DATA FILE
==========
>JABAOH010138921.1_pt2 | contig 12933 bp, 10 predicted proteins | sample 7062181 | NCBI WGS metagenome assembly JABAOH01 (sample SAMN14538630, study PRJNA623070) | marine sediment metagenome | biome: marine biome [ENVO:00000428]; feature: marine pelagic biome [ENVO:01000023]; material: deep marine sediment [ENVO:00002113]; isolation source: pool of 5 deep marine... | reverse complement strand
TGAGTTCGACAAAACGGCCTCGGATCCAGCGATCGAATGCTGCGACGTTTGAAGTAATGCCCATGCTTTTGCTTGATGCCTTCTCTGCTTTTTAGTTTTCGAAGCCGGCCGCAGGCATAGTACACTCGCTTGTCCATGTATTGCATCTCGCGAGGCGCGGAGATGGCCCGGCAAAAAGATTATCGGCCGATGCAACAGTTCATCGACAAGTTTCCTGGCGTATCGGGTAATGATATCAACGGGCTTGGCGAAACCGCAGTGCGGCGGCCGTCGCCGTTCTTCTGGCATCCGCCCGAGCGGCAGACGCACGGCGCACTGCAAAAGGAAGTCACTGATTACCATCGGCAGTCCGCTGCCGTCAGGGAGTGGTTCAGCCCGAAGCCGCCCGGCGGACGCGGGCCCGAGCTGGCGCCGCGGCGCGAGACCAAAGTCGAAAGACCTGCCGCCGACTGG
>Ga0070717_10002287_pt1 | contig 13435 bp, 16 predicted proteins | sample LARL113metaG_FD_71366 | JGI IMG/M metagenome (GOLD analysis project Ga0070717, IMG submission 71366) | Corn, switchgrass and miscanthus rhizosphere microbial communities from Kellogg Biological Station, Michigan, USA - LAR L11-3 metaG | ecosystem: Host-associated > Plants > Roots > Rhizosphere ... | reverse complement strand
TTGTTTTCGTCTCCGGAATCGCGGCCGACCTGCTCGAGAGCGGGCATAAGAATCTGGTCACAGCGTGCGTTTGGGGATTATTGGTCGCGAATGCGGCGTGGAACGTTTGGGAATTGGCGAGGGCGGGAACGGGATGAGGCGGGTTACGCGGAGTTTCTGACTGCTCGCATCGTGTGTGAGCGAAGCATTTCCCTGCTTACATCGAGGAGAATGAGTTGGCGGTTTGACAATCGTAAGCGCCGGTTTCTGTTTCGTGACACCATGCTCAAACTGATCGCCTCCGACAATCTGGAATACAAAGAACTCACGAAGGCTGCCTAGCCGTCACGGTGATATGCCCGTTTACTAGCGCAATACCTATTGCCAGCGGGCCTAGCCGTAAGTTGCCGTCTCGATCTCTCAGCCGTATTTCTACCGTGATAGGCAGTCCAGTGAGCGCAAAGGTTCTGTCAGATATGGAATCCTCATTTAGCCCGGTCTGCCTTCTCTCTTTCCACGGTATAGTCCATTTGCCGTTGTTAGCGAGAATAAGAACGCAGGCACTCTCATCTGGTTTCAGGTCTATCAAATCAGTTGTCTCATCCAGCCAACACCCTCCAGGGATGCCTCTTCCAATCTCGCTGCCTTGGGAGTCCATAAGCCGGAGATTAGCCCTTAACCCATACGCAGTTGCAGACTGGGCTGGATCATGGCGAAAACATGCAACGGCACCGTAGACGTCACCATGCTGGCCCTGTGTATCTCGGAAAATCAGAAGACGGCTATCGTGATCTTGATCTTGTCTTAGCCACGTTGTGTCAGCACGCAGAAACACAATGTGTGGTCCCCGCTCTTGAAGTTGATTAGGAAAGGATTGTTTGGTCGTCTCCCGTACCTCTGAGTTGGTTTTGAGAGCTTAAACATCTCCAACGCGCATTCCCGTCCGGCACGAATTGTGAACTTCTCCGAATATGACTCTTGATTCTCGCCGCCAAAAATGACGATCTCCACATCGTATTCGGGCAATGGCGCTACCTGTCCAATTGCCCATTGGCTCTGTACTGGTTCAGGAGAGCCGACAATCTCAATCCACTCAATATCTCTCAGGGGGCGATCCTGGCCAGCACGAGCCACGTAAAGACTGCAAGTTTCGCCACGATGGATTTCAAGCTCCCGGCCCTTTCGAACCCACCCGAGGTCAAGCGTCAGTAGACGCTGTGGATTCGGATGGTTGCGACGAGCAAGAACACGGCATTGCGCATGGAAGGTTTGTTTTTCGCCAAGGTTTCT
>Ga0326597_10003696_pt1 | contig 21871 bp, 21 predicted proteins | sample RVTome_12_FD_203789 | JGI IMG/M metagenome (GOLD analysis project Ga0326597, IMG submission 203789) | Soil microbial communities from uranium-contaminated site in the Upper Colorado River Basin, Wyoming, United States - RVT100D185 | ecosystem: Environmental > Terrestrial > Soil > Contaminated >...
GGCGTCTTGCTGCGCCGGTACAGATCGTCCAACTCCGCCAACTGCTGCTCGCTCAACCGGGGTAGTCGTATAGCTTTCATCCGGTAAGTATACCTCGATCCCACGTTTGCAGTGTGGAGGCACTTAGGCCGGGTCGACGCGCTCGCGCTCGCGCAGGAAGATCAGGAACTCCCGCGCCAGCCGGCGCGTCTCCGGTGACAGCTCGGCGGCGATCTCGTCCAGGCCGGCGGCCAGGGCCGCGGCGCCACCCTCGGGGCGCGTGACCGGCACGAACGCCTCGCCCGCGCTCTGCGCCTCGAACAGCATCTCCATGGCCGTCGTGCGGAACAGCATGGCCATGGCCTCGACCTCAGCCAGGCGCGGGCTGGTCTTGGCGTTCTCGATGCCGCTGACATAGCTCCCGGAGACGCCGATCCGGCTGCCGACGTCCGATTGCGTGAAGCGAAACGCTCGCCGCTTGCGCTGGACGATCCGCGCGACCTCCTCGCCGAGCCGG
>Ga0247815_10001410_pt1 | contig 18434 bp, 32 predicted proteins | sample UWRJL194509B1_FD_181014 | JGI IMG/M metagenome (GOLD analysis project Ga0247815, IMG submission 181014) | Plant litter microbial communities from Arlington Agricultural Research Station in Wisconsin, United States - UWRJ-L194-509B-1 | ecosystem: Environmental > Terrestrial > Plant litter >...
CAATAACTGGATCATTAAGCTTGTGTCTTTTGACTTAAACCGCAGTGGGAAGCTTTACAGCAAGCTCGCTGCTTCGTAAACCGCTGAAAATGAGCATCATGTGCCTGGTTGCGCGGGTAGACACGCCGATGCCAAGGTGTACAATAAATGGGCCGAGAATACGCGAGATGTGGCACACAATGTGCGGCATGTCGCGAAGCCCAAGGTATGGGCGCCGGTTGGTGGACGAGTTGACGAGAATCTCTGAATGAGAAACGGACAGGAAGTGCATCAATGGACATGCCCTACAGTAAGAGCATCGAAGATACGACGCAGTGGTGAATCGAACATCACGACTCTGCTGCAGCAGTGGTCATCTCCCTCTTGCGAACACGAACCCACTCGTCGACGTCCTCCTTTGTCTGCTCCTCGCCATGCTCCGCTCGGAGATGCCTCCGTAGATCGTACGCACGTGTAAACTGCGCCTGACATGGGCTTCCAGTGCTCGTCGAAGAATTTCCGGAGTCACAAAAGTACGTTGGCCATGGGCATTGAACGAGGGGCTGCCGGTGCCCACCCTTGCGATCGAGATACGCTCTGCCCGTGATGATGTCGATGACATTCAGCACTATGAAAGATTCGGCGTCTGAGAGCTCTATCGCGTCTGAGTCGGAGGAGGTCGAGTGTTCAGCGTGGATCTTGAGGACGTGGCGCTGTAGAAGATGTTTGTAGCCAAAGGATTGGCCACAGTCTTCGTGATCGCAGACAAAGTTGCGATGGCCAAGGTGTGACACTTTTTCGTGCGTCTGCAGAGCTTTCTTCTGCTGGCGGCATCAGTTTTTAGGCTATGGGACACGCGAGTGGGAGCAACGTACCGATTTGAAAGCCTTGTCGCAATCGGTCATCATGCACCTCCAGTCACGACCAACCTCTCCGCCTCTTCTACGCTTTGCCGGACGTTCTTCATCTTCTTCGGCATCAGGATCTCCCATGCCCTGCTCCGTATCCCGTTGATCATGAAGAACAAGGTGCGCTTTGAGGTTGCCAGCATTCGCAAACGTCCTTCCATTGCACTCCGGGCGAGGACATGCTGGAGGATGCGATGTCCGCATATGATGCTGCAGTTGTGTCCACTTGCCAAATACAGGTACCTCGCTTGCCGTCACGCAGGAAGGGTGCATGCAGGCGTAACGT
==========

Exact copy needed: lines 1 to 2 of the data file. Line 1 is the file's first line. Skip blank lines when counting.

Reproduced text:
>JABAOH010138921.1_pt2 | contig 12933 bp, 10 predicted proteins | sample 7062181 | NCBI WGS metagenome assembly JABAOH01 (sample SAMN14538630, study PRJNA623070) | marine sediment metagenome | biome: marine biome [ENVO:00000428]; feature: marine pelagic biome [ENVO:01000023]; material: deep marine sediment [ENVO:00002113]; isolation source: pool of 5 deep marine... | reverse complement strand
TGAGTTCGACAAAACGGCCTCGGATCCAGCGATCGAATGCTGCGACGTTTGAAGTAATGCCCATGCTTTTGCTTGATGCCTTCTCTGCTTTTTAGTTTTCGAAGCCGGCCGCAGGCATAGTACACTCGCTTGTCCATGTATTGCATCTCGCGAGGCGCGGAGATGGCCCGGCAAAAAGATTATCGGCCGATGCAACAGTTCATCGACAAGTTTCCTGGCGTATCGGGTAATGATATCAACGGGCTTGGCGAAACCGCAGTGCGGCGGCCGTCGCCGTTCTTCTGGCATCCGCCCGAGCGGCAGACGCACGGCGCACTGCAAAAGGAAGTCACTGATTACCATCGGCAGTCCGCTGCCGTCAGGGAGTGGTTCAGCCCGAAGCCGCCCGGCGGACGCGGGCCCGAGCTGGCGCCGCGGCGCGAGACCAAAGTCGAAAGACCTGCCGCCGACTGG